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16 March 2015

Yet More Life Lately In Florida

It’s been a while since we’ve had a “Life Lately” post. Basically bits and bobs about what we’ve been up to lately. We’re still in Florida and enjoying it despite the cost, traffic nightmares and the bugs. One look at the weather map will give you a big hint as to why we like it here – it’s sunny and warm, unlike most other parts of North America this winter. Who knows, maybe we’ll never leave. 

Anyway, here’s what we’ve been up to lately in Florida.

Searching for the Perfect Sailboat


Tayana 37
A Tayana 37 at Indiantown marina.

As some of you may know, we’re currently traveling around the States in our Scamp travel trailer looking for our next sailboat. We’ve checked out some more sailboats lately, but still haven’t found the perfect one for us yet. It’s a pretty big decision, so we want to make sure we make the right one, even if it means waiting a while. Having done most of our sailing together in New Zealand and with Scott having sailed in Europe, neither of us is very familiar with American sailboats, so it’s been interesting being able to see different types of boats up close and personal. We’ve crossed a couple of boats off our maybe list – like the Tayana 37 (Bob Perry designed boat, built in Taiwan). They’re beautiful boats, with classic lines, but they just don’t have the livability factor that we’re personally looking for (way too much teak to maintain and I’m favoring a sugar scoop over a canoe stern). Oh well, the search continues.

This Ain’t My First Rodeo


Rodeo
A very blurry photo of the mad calf scramble

I saw my first rodeo ever in Moore Haven near Lake Okeechobee! Seeing a rodeo has been something I’ve always wanted to do, not sure why it took so long to make it happen. The rodeo we went to was billed as a “ranch rodeo” - no professional cowboys, just hands from the local ranches. Real, authentic cowboys and cowgirls on their horses, wrestling cows to the ground, saddling and riding wild horses and trying to stay on some crazy bulls. It was an incredible evening. And a bit bizarre at times too. At one point, the emcee asked all the children between 5-11 years of age to come down into the arena. There must have been at least 100 of them. They all gathered around at one end of the arena looking excited and then they released three tiny calves with bows tied on their tails at the other end. And then we had the calf scramble. Crazy, excited kids running after the calves trying to grab one of the bows. It was complete, utter madness. The three kids won got cash prizes. I guess it’s never to early to start training the next generation of ranchers.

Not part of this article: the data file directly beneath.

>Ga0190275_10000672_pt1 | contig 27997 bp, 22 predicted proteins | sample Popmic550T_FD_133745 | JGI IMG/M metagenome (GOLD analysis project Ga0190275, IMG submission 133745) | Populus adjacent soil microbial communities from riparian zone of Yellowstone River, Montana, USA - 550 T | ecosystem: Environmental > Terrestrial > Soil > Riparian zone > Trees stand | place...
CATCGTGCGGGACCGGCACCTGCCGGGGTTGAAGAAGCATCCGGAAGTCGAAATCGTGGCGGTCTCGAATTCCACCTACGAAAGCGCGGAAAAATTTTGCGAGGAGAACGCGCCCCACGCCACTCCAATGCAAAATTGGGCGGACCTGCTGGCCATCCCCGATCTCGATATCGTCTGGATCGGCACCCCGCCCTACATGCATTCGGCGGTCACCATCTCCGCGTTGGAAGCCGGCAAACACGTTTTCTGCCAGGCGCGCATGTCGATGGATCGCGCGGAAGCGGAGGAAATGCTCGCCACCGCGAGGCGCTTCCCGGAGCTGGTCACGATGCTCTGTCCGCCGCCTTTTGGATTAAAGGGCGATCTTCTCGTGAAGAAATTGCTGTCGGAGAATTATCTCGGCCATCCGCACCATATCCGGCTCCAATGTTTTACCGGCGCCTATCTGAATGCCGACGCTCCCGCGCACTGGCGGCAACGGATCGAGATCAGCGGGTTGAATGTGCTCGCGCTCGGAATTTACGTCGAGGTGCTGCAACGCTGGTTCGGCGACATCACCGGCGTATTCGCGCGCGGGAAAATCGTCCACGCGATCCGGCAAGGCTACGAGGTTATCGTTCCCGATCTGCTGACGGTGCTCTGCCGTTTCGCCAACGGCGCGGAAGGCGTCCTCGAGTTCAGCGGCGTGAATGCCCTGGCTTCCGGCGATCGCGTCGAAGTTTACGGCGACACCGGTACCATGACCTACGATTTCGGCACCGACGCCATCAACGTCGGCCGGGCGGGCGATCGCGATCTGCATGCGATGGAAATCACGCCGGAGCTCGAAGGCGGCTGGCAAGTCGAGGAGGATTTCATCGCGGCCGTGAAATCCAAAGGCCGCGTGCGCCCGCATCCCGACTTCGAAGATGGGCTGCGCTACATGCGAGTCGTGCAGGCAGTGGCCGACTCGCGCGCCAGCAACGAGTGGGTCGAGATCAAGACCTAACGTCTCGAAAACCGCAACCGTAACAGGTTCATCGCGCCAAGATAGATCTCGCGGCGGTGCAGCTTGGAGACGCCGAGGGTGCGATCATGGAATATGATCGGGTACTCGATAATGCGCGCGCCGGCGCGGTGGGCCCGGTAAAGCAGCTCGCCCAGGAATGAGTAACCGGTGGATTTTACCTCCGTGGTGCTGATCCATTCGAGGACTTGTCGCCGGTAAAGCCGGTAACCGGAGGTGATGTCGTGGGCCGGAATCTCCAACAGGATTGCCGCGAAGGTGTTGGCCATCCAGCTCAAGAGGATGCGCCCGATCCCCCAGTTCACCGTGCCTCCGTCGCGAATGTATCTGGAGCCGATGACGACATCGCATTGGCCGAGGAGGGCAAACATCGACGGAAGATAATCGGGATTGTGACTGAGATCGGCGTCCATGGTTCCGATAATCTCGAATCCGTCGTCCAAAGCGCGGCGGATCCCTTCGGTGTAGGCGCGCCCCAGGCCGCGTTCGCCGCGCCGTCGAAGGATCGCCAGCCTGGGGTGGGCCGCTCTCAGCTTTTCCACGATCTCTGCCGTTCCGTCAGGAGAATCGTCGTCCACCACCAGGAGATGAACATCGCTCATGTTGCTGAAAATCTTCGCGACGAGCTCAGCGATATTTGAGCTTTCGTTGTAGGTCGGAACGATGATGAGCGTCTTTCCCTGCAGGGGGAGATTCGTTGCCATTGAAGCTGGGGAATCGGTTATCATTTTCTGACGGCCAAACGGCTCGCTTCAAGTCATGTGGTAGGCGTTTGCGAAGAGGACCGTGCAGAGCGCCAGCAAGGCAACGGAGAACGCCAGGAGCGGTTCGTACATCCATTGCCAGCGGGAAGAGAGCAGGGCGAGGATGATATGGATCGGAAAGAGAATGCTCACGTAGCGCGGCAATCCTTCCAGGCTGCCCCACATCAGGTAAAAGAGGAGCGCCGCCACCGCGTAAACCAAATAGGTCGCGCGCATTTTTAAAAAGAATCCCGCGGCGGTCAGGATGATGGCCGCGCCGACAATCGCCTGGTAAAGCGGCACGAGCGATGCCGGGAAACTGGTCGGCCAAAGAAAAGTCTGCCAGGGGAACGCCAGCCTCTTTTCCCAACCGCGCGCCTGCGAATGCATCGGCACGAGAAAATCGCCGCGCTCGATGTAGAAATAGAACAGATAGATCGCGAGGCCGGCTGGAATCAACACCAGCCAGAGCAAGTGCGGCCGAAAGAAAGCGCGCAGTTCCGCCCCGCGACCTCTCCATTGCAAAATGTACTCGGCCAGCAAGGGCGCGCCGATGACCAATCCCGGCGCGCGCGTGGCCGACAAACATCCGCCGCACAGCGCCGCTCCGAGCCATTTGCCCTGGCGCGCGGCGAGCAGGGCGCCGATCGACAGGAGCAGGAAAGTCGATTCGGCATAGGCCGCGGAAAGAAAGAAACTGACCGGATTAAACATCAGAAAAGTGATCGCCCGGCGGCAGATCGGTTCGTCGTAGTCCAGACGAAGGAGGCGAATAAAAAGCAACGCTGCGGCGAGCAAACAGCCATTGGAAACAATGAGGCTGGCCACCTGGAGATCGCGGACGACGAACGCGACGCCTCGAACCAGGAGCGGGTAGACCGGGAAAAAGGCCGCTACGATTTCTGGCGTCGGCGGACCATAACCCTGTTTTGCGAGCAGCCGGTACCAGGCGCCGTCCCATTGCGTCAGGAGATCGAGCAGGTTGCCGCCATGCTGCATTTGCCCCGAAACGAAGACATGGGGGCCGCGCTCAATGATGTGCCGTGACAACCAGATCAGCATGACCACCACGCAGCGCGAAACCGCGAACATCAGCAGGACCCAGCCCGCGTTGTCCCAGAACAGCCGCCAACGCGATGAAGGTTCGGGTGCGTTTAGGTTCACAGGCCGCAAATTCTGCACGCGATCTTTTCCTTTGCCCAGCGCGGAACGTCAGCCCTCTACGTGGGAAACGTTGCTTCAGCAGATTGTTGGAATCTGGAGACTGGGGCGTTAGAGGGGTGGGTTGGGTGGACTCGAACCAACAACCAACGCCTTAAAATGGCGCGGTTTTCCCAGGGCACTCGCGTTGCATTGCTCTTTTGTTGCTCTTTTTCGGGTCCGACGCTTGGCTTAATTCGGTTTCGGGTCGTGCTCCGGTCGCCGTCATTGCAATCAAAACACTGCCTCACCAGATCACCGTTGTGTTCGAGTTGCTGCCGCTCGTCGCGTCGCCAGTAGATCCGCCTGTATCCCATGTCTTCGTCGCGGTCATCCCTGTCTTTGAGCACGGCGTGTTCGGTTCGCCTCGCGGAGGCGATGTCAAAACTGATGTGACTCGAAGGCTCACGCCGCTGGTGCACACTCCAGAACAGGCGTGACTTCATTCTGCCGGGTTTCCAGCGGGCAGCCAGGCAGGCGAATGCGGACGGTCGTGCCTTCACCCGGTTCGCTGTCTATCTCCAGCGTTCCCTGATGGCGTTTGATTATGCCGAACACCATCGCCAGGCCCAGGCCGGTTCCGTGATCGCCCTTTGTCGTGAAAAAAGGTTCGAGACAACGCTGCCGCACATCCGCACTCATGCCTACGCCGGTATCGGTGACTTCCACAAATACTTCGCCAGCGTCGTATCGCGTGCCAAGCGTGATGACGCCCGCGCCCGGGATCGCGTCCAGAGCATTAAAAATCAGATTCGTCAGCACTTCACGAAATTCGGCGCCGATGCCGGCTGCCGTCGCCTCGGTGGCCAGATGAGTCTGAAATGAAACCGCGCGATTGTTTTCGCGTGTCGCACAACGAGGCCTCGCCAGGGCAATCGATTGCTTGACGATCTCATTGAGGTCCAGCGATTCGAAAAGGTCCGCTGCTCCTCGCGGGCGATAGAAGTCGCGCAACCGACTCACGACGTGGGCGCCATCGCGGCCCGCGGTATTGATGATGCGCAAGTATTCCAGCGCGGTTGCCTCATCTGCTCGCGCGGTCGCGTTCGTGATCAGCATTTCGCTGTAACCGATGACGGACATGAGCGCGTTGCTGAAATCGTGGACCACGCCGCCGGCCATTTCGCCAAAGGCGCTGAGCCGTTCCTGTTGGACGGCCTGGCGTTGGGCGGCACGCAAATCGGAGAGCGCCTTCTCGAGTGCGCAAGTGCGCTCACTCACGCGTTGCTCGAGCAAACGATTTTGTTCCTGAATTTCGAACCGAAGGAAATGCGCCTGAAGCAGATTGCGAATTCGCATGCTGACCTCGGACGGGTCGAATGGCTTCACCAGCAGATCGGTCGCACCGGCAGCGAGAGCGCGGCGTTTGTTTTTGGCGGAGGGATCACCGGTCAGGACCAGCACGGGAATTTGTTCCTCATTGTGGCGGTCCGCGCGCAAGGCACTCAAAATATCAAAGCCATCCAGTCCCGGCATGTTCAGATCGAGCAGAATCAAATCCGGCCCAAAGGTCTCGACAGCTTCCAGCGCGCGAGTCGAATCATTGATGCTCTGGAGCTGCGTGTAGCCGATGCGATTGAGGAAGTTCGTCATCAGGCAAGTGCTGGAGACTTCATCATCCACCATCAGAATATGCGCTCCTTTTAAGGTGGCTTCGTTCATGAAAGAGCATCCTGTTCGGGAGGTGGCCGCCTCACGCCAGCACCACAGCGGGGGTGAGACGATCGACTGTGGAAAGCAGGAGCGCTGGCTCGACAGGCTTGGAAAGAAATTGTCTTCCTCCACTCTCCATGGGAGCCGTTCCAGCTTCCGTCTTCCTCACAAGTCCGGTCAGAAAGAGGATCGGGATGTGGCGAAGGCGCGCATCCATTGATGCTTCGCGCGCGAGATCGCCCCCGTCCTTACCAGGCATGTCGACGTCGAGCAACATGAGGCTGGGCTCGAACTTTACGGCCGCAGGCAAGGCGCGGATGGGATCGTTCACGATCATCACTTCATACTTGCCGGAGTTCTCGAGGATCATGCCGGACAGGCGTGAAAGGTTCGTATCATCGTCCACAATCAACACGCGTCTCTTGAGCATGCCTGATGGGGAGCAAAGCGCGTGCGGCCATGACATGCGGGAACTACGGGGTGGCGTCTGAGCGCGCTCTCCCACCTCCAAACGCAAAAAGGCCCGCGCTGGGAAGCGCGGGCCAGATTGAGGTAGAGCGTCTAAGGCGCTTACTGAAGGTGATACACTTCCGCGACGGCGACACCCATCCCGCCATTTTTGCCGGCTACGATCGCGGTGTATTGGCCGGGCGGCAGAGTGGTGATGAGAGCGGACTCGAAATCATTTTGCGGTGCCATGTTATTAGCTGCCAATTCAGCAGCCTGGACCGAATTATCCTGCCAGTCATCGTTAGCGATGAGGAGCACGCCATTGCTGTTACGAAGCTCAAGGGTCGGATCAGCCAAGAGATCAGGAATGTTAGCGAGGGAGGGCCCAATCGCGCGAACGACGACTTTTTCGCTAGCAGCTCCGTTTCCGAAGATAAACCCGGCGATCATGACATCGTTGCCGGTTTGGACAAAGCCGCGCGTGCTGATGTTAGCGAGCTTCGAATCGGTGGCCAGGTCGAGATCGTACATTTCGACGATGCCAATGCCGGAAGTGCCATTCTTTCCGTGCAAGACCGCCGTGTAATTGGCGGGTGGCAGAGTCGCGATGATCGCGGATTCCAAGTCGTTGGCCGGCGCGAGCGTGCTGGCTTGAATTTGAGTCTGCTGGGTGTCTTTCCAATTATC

Back to the Florida Keys


Sunrise Curry Hammock
Sunrise at Curry Hammock State Park in the Florida Keys

After two fabulous weeks at our secret boondocking campsite in southern Florida, we headed back down to the Keys. We managed to snag a last minute cancellation at Curry Hammock State Park near Marathon. While we really liked our stay at the Jolly Rodger when we were last down in the Keys, Curry Hammock is heaps better. It’s a small campground (only 28 sites) with huge sites (which look even bigger when your rig is only 13’ long) right on the beach. Plus it’s relatively inexpensive (for the Keys that is) – $43 after taxes a night with electric and water hook-ups. We had a great time hanging out at Sombrero beach, catching the sunset at Key West (unlike last time), walking along the old Seven Mile Bridge (and seeing over a dozen stingrays and two dolphins), trying conch fritters at the Seafood Festival in Marathon (once was enough for me) and basically lazing about and soaking up the sun.

In Search of More Alligators


Alligator
This gator must be over 12 feet. That's more than twice as big as me. Yikes.

By the time you read this, we’ll be camped out at Flamingo at the southern tip of the Everglades in search of more alligators. Alligators scare the crap out of me, so I’m hoping we don’t see any. Scott, on the other hand, gets thrilled every time he sees one. Some people have told us that camping at Flamingo is a once in a lifetime experience. You do it once and you never want to do it again because you’re covered in mosquito bites. But other folks seem to love it and rave about the ranger-led cycling and canoe trips. Hopefully, we’ll love it too!

What’s been happening lately where you are?

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2 comments:

  1. I looking forward to your opinion of Flamingo.

    ReplyDelete
    Replies
    1. Hi Jim - We're here right now and I'm covered in a lot of bug bites :-) Will write up some posts on the place at some point.

      Delete

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